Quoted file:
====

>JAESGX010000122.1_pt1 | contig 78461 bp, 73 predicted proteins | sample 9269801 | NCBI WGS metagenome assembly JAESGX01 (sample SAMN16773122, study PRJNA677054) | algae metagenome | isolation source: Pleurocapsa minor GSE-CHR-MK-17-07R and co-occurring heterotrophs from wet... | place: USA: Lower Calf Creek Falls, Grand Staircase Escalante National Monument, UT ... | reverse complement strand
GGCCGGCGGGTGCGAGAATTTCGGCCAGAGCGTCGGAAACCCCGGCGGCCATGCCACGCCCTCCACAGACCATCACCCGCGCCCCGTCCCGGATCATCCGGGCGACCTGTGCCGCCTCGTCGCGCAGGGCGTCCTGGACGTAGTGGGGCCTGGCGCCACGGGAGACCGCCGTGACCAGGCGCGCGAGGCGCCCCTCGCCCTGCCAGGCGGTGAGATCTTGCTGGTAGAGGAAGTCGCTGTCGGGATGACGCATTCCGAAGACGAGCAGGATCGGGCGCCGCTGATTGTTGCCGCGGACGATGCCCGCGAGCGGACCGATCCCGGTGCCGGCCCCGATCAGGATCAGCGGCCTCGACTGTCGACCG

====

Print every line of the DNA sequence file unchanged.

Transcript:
>JAESGX010000122.1_pt1 | contig 78461 bp, 73 predicted proteins | sample 9269801 | NCBI WGS metagenome assembly JAESGX01 (sample SAMN16773122, study PRJNA677054) | algae metagenome | isolation source: Pleurocapsa minor GSE-CHR-MK-17-07R and co-occurring heterotrophs from wet... | place: USA: Lower Calf Creek Falls, Grand Staircase Escalante National Monument, UT ... | reverse complement strand
GGCCGGCGGGTGCGAGAATTTCGGCCAGAGCGTCGGAAACCCCGGCGGCCATGCCACGCCCTCCACAGACCATCACCCGCGCCCCGTCCCGGATCATCCGGGCGACCTGTGCCGCCTCGTCGCGCAGGGCGTCCTGGACGTAGTGGGGCCTGGCGCCACGGGAGACCGCCGTGACCAGGCGCGCGAGGCGCCCCTCGCCCTGCCAGGCGGTGAGATCTTGCTGGTAGAGGAAGTCGCTGTCGGGATGACGCATTCCGAAGACGAGCAGGATCGGGCGCCGCTGATTGTTGCCGCGGACGATGCCCGCGAGCGGACCGATCCCGGTGCCGGCCCCGATCAGGATCAGCGGCCTCGACTGTCGACCG